BOGOTA, Colombia — When Pope Paul returned to Rome after a tumultuous welcome in Bogota as the first Papal visitor to Latin America, most journalists figured the story was over. Very few travelled to Medellin in western Colombia, where the Latin American bishops were attending a follow-up meeting sponsored by the Latin American Episcopal Council (CELAM), the hierarchy’s service organization, and then only on the off-chance of some anecdote about the Pope’s visit.
Since CELAM had never said or done anything unusual in its 13-year history, no one could have predicted that that meeting in Medellin in 1968 would become the story of the decade, a milestone in Latin American history with more impact than Ernesto “Che” Guevara’s death in Bolivia or Salvador Allende’s fall in Chile.
Reversing four centuries of history, the bishops of Latin America startled this Catholic continent by issuing a scathing attack on its ruling classes, on foreign capitalism, poverty and social injustice. Known as the Medellin documents, the bishops’ criticisms have since become a rallying cry for social reform in Latin America as well as a precedent for Catholic churches in other developing regions. Few may recall the Pope’s visit today, but the bomb that CELAM dropped is still ticking.
Although the documents were written in response to the reforms proposed at the Vatican’s Council II (1962-5), they were remarkably radical for a hierarchy traditionally identified with Latin America’s wealthy classes — too radical, in fact, to be carried out by more than a minority of bishops. While there were no public retractions, many members of the hierarchy found it expedient to shelve the documents once they realized the extent of the storm they had unleashed, and by 1972 the “retreat from Medellin” was being publicly acknowledged by bishops, priests and laymen.
The retreat might have become a rout were it not for political events in Latin America which caused another swing in the pendulum. With the sudden upsurge in military dictatorships and the increase in violence in Latin America in the past four years, many national hierarchies have found themselves in a position of protest, particularly over the violation of human rights. By February of this year when the bishops met in Bogota under CELAM auspices to review the 1968 documents, many had come full circle back to the church’s original position at Medellin, only now, more than a minority of bishops are ready to act on their criticisms.
As the bishops explained in a document on human development, the situation in Latin America has considerably worsened since 1968. “It is enough to point out the progressive and constant violations of human rights that are daily denounced under governments of all political persuasions,” noted the document.
“Moreover, many of these (violations) are accompanied by increased militarism. But even in those (countries) that are not governed by the military, there has been a failure to encourage a fair distribution of wealth or a lessening of the tremendous social and economic differences which were denounced at Medellin.
“While it is true that many of these evils are common to all mankind, there can be no doubt that they have been exacerbated in our continent because of its past and present economic dependence, political confusion and social injustice.”
Archbishop Aloisio Lorscheider, who is president of the Brazilian Conference of Bishops as well as CELAM, is even more forceful in his criticism. “We are seeing institutionalized violence in the form of extremely strong repression,” he said. “The rationale of security is not acceptable when it means destroying human beings. This is the socially critical and prophetic position that the church takes in the light of the gospel in its fight against sin.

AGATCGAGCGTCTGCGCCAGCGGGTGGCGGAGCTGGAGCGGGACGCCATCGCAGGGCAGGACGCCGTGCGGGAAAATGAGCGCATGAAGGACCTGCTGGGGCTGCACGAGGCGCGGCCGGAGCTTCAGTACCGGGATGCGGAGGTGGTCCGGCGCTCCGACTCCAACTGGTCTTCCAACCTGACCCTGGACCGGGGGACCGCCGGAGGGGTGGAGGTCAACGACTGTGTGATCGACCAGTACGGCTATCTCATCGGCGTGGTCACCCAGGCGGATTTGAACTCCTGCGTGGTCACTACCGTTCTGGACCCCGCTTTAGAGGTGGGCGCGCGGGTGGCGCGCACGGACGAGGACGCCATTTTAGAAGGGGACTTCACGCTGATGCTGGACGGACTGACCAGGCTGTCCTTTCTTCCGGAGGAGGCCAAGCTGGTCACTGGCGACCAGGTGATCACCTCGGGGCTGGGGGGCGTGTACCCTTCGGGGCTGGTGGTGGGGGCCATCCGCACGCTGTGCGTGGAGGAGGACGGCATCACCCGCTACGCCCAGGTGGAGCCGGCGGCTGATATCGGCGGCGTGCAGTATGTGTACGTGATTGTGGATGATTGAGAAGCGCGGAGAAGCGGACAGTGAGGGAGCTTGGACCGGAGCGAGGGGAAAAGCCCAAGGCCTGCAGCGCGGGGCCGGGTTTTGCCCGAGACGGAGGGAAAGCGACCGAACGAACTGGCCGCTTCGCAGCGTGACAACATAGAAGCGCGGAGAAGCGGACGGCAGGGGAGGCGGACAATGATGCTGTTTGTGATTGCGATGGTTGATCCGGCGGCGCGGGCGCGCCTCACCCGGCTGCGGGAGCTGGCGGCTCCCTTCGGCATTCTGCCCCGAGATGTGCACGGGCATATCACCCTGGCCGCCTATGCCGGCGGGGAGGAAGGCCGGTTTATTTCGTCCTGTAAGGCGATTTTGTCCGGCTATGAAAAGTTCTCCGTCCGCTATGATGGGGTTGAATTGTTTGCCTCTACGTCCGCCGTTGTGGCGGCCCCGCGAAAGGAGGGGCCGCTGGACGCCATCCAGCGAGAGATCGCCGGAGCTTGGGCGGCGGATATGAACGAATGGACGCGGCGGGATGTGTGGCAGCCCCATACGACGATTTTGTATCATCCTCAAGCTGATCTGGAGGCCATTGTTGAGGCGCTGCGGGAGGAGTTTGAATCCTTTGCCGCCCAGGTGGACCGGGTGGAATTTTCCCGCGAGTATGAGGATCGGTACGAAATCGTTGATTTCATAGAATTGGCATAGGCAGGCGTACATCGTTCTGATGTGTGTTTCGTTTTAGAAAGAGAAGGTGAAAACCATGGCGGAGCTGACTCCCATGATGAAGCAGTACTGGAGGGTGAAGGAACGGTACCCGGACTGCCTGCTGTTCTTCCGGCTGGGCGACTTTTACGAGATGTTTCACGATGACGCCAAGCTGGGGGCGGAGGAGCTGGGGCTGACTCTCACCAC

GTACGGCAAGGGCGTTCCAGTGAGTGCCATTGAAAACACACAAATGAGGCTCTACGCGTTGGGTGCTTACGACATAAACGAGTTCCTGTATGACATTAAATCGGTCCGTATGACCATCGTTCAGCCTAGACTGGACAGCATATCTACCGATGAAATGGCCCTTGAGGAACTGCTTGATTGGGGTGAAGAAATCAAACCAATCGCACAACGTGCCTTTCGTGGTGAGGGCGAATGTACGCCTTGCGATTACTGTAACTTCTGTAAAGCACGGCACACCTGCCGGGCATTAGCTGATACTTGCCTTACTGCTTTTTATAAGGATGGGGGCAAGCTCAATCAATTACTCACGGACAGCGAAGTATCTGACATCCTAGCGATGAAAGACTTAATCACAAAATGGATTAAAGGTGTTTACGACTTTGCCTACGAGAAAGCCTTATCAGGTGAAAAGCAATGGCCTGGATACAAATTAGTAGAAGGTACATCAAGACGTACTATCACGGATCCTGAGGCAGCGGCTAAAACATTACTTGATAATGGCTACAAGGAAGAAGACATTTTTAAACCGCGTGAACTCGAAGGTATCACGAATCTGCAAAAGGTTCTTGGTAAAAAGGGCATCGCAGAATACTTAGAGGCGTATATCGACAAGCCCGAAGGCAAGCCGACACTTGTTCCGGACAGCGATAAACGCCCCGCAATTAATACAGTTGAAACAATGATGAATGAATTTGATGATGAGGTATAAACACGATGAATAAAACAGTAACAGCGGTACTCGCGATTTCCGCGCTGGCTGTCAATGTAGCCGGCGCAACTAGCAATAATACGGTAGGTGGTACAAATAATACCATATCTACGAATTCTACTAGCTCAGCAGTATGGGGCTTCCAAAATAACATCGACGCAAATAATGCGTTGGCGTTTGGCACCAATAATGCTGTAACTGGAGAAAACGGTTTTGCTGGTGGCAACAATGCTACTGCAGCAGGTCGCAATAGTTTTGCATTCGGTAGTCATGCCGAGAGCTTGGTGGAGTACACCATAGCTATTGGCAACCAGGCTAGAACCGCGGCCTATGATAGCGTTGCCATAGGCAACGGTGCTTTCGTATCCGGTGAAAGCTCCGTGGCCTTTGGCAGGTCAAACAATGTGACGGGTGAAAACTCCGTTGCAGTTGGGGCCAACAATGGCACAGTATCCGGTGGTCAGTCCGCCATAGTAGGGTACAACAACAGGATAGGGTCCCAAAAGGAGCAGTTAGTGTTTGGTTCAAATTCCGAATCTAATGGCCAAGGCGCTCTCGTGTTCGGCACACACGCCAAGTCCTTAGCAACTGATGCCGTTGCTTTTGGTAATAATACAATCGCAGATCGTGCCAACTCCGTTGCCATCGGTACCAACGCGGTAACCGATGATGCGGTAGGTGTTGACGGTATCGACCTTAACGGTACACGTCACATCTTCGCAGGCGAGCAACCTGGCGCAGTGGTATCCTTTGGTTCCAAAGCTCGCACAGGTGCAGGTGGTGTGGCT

“We also believe that the economic system does not take sufficient account of the need for respect and development of the human being but emphasizes money and profits instead.”
Lorscheider feels that it is time the hierarchy followed words with actions, particularly now that there is “widespread regret” for the church’s historical role in Latin America as an ally of the rich. “We hope that as a result of the meeting (in Bogota) the church will assume a stronger stand in today’s society in support of the development of the Latin American people, or what we describe as the liberation of every human being to become an active agent in his or her destiny.”
“It is no longer enough for a bishop to criticize,” added Renato Poblete, a Chilean Jesuit who is the executive secretary of CELAM’s Social Action Department. “There must be action, and that is why the bishops are rereading the Medellin documents — to push ahead.”
Once the most conservative hierarchy in Central America, the Guatemalan bishops are a good example of this change in approach. According to Bishop Luis Manresa, CELAM’s second vice-president, the February earthquake that destroyed large areas of his country is being interpreted by the church as a sign of the need for religious and social reform. Instead of immediately rebuilding the 49 churches partially or totally destroyed, said Manresa, the church will concentrate its financial resources on helping the homeless and poverty-stricken.
As the bishops explained in a recent pastoral, the earthquake was “a voice from God that drew aside the curtain that was hiding reality and the painful story of people being lacerated by injustice, of men crushed by oppression, of a living church torn by disunity and the negative witness of all Christians, including bishops, who are spiritually ill, grasping for power and engaged in the devastating fratricidal battle that has blood-stained the soil of the nation and brought grief to so many homes.